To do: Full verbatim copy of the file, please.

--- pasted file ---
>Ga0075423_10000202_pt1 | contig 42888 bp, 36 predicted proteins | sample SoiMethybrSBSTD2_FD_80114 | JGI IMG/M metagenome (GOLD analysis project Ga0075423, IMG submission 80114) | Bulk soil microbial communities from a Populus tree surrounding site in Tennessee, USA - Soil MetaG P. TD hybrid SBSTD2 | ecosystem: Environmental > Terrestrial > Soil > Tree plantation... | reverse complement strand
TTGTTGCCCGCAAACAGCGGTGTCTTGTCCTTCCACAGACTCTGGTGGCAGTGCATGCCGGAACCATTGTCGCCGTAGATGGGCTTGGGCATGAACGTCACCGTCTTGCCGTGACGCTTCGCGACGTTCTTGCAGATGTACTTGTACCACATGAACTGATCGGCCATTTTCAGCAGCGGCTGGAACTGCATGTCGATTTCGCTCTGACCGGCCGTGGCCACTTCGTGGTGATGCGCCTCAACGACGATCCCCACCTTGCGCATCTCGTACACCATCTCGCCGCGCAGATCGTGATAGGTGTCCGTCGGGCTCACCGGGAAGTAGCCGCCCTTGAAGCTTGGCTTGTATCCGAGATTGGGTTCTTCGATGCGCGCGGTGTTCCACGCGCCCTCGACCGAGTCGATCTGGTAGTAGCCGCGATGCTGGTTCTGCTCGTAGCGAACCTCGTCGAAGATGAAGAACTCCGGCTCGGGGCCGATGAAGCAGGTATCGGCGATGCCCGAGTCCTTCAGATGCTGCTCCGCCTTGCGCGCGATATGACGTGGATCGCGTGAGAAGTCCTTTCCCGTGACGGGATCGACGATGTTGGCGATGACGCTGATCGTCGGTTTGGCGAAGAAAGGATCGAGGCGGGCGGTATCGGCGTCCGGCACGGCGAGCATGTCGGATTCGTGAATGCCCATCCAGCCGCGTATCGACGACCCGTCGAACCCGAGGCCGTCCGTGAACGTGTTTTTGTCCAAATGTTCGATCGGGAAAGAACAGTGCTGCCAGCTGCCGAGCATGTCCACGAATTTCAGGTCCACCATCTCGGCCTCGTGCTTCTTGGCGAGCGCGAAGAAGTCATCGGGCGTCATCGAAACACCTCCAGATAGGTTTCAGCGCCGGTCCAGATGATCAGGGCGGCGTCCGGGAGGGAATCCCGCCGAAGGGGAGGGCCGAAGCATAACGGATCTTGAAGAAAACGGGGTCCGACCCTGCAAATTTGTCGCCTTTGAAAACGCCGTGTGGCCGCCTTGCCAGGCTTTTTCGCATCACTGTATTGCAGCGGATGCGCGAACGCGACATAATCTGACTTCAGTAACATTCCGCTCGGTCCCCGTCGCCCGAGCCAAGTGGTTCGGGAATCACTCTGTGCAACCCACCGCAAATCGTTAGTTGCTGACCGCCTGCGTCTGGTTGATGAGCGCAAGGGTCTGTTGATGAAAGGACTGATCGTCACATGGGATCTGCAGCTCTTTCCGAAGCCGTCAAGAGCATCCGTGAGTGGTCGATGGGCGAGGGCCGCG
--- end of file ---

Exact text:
>Ga0075423_10000202_pt1 | contig 42888 bp, 36 predicted proteins | sample SoiMethybrSBSTD2_FD_80114 | JGI IMG/M metagenome (GOLD analysis project Ga0075423, IMG submission 80114) | Bulk soil microbial communities from a Populus tree surrounding site in Tennessee, USA - Soil MetaG P. TD hybrid SBSTD2 | ecosystem: Environmental > Terrestrial > Soil > Tree plantation... | reverse complement strand
TTGTTGCCCGCAAACAGCGGTGTCTTGTCCTTCCACAGACTCTGGTGGCAGTGCATGCCGGAACCATTGTCGCCGTAGATGGGCTTGGGCATGAACGTCACCGTCTTGCCGTGACGCTTCGCGACGTTCTTGCAGATGTACTTGTACCACATGAACTGATCGGCCATTTTCAGCAGCGGCTGGAACTGCATGTCGATTTCGCTCTGACCGGCCGTGGCCACTTCGTGGTGATGCGCCTCAACGACGATCCCCACCTTGCGCATCTCGTACACCATCTCGCCGCGCAGATCGTGATAGGTGTCCGTCGGGCTCACCGGGAAGTAGCCGCCCTTGAAGCTTGGCTTGTATCCGAGATTGGGTTCTTCGATGCGCGCGGTGTTCCACGCGCCCTCGACCGAGTCGATCTGGTAGTAGCCGCGATGCTGGTTCTGCTCGTAGCGAACCTCGTCGAAGATGAAGAACTCCGGCTCGGGGCCGATGAAGCAGGTATCGGCGATGCCCGAGTCCTTCAGATGCTGCTCCGCCTTGCGCGCGATATGACGTGGATCGCGTGAGAAGTCCTTTCCCGTGACGGGATCGACGATGTTGGCGATGACGCTGATCGTCGGTTTGGCGAAGAAAGGATCGAGGCGGGCGGTATCGGCGTCCGGCACGGCGAGCATGTCGGATTCGTGAATGCCCATCCAGCCGCGTATCGACGACCCGTCGAACCCGAGGCCGTCCGTGAACGTGTTTTTGTCCAAATGTTCGATCGGGAAAGAACAGTGCTGCCAGCTGCCGAGCATGTCCACGAATTTCAGGTCCACCATCTCGGCCTCGTGCTTCTTGGCGAGCGCGAAGAAGTCATCGGGCGTCATCGAAACACCTCCAGATAGGTTTCAGCGCCGGTCCAGATGATCAGGGCGGCGTCCGGGAGGGAATCCCGCCGAAGGGGAGGGCCGAAGCATAACGGATCTTGAAGAAAACGGGGTCCGACCCTGCAAATTTGTCGCCTTTGAAAACGCCGTGTGGCCGCCTTGCCAGGCTTTTTCGCATCACTGTATTGCAGCGGATGCGCGAACGCGACATAATCTGACTTCAGTAACATTCCGCTCGGTCCCCGTCGCCCGAGCCAAGTGGTTCGGGAATCACTCTGTGCAACCCACCGCAAATCGTTAGTTGCTGACCGCCTGCGTCTGGTTGATGAGCGCAAGGGTCTGTTGATGAAAGGACTGATCGTCACATGGGATCTGCAGCTCTTTCCGAAGCCGTCAAGAGCATCCGTGAGTGGTCGATGGGCGAGGGCCGCG